We count the $3.15 worth of bottles and cans we collected, and clean off the LL Cool J tape Austin found. The tape will never work, but my brother is still one-up in the treasure department with the crusty sweatshirt he discovered. Austin packs the cans back up and hops in our canoe with all his arrogance.

Before I take my seat in the back, I take one more glance around the hideous looking yellow camp for any treasure that might be lying around. As I turn my head to my paddle before shoving off, I see a plastic grocery bag clinging to a long blade of grass, keeping it from falling in the lake.

I lean over the side of the canoe and save the slimy bag from polluting the lake. I instantly know there is something inside, because of its heavy weight. Without thinking I reach my greedy paw through the gunk and filth inside and feel something hard, round, and shaped like a bowl. I close my eyes as I pull it out of the bag, and open them as soon as I feel the clean air on my sticky hand. My brother turns around to see what is delaying our departure. He is shocked to see me proudly holding an artifact once used by the owners of the sleazy yellow camp…an old filthy ashtray. It is a dull red color, with white letters that partially spell Marlboro. The uppercase M is chipped off along with the two lowercase O's.

The ashtray gives us the sense that we must complete a recognizance mission to find cigarette butts that could have been thrown out of passing cars. My brother and I have both smoked a couple cigarettes since June, but I am only thirteen so they are not very accessible. We usually gather cigarette butts that we find on the roads and sidewalks whenever we go anywhere without our parents. We trek through the jungle and split up again by the country road.

We begin scurrying around like it was an Easter egg hunt at our grandmother's house. Austin and I fill our pockets with little crummy cigarette butts that each have two centimeters of tobacco left. My craving for cigarettes erases my thoughts of the people who smoked the cigarettes that we found as we run back to our red canoe.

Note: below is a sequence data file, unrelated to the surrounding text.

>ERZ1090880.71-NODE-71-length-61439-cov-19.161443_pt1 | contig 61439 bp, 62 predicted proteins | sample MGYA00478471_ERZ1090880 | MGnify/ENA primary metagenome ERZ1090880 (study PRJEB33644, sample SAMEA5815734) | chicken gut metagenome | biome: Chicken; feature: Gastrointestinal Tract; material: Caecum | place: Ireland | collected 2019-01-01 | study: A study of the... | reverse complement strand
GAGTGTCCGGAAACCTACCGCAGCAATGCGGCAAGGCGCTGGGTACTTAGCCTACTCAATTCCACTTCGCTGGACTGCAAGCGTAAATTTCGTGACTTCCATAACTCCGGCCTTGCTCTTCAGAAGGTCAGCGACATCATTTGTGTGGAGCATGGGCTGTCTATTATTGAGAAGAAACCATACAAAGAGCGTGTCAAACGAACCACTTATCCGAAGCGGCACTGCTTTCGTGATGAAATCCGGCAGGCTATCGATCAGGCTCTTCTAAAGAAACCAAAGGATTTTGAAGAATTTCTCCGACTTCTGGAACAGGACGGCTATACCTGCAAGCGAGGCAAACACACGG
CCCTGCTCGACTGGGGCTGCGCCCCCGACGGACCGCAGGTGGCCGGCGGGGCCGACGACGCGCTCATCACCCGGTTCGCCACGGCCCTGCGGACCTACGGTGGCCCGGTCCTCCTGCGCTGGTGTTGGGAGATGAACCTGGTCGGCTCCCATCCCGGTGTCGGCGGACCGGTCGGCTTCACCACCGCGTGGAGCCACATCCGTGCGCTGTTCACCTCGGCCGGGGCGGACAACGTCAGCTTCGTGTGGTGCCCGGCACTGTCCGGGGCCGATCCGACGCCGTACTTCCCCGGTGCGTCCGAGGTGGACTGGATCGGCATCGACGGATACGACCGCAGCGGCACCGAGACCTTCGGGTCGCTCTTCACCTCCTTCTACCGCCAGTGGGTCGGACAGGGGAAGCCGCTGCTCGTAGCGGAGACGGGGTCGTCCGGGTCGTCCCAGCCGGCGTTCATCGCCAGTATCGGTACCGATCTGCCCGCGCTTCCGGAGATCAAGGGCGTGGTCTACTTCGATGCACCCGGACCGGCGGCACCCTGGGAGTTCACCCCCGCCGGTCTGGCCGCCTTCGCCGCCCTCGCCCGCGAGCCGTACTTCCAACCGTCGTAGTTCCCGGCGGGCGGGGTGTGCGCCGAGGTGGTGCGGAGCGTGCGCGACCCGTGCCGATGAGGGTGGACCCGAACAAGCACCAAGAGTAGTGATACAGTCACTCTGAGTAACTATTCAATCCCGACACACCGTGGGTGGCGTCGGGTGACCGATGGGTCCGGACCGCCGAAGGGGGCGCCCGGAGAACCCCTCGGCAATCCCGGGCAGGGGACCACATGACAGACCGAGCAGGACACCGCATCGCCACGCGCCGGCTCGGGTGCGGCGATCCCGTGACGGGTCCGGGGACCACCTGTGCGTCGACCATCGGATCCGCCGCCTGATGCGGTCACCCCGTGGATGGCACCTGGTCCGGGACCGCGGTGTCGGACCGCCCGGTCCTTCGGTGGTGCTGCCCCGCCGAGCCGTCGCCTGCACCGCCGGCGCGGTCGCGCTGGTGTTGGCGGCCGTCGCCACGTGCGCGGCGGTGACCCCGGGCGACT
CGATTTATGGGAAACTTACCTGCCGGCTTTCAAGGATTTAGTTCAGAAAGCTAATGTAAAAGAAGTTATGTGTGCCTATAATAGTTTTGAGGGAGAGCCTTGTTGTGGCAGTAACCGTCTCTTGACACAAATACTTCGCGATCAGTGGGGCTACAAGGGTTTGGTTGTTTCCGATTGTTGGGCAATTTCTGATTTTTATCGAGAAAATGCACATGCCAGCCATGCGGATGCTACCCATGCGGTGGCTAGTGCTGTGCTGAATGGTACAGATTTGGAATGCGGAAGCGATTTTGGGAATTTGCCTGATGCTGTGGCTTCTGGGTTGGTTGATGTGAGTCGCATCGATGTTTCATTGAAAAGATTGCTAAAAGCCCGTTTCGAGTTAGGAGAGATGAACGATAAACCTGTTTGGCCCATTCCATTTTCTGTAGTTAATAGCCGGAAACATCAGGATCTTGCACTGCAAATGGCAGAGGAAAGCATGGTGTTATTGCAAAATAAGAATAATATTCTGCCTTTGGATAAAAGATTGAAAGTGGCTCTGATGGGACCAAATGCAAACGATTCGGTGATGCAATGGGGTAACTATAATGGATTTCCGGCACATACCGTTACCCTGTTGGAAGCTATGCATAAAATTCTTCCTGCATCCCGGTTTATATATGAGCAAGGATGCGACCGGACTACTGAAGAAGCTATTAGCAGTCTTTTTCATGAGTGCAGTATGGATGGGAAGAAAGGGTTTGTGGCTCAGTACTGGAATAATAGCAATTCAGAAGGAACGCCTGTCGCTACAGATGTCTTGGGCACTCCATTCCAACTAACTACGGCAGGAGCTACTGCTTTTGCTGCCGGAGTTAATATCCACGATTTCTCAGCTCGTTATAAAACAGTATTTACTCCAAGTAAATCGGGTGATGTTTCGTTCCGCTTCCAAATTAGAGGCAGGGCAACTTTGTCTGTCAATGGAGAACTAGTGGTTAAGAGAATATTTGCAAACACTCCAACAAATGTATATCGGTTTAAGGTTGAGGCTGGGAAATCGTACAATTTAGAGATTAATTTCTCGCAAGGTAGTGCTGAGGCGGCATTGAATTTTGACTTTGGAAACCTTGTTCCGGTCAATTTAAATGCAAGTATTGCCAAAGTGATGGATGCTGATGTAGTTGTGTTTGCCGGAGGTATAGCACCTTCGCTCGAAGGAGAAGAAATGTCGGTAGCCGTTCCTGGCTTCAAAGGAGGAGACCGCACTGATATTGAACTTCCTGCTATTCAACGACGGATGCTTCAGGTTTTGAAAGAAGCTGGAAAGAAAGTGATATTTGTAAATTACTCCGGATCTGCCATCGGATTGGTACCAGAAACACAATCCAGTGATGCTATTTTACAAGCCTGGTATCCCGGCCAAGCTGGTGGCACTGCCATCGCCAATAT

Austin and I hop into the canoe in unison, because of our eagerness to get food, drink, and a book of matches. As I plop myself down, the sizzling seat instantly sets my sore ass on fire. I clench my teeth in pain, while I strap on my vest and lift my paddle from the bottom of the boat. Imagining the coolness of the water as I drop my paddle in the lake soothes my pain.

We paddle steadily south against the current of the lake towards Cones Point Market. The two of us never speak a word, because we can only think about getting there as quickly as possible. Our eyes are glued on the destination, and nothing can snap our concentration. My brother and I share a rare moment of actually working together without trying to out do each other. When my paddle touches the water, so does his. When I switch sides, he switches with me. All the canoe training our stepfather gave us is finally paying off.

Our paddles both stop when we slingshot out of the current towards the shore. Our red canoe hits the sandy bottom of the lake, breaking the moment of long silence. We scrape our loot together and drag our exhausted bodies out of the canoe and onto land. I take a deep breath, snatch the bundle of returnables from Austin's grip, and take off running in the direction of the store. He quickly tails behind me and tells me to slow down so he can catch up.

We are like the soldiers in Vietnam that our mom always tells stories about when she is driving us places. I feel like my brother and I are the only survivors in our platoon from a mission that is falling apart. We must make it back to rally point for supplies, before we die of exhaustion. Austin and I cut through lawns and driveways, blocking out reality, thinking only of our mission.

By the time we reach the store my vision is blurry and I can't feel my legs-damn my aching ass. We stumble through the door and aisles and slam the returnables on the counter without saying a word. I run to the fridge and get blasted by the cold as I slide the door open and grab two cokes. AsPhoto of the lake. I walk back to the counter I get a bag of Doritos and crackers. Austin pockets a book of matches as Mr. Woodruff sorts our cans and bottles in the backroom. While he rings up our items, we tell him stories of previous adventures and treasures we have shared. He thanks us for stopping by, and we start our long walk back to our canoe.

We feast on our nutritious supper and fight about who is going to tell the story of our adventure when we get home. My brother and I, bickering with one another, shove our red canoe back into the quiet, black lake. The silent peace of nature has always separated our words, but brings our souls and hearts closer together.

Austin and I light up our miniature cigarettes and inhale the stale smoke, which stings our young, pink lungs. All I can see is the orange-red glowing cherries of our cigarettes, and all I can hear is the trickle of the water and the rustle of the wind. We don't even paddle. We just sit there enjoying our cigarettes, and talk about what adventure we might have tomorrow.